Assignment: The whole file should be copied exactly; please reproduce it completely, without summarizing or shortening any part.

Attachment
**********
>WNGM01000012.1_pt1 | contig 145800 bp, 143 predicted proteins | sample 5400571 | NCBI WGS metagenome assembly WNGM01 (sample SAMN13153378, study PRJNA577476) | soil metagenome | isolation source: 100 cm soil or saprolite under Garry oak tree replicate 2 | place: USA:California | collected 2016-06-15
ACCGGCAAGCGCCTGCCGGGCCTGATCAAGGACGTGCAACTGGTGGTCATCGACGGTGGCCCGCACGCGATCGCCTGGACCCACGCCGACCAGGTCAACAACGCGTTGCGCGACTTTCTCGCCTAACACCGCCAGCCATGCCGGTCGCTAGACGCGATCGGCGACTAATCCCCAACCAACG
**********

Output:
>WNGM01000012.1_pt1 | contig 145800 bp, 143 predicted proteins | sample 5400571 | NCBI WGS metagenome assembly WNGM01 (sample SAMN13153378, study PRJNA577476) | soil metagenome | isolation source: 100 cm soil or saprolite under Garry oak tree replicate 2 | place: USA:California | collected 2016-06-15
ACCGGCAAGCGCCTGCCGGGCCTGATCAAGGACGTGCAACTGGTGGTCATCGACGGTGGCCCGCACGCGATCGCCTGGACCCACGCCGACCAGGTCAACAACGCGTTGCGCGACTTTCTCGCCTAACACCGCCAGCCATGCCGGTCGCTAGACGCGATCGGCGACTAATCCCCAACCAACG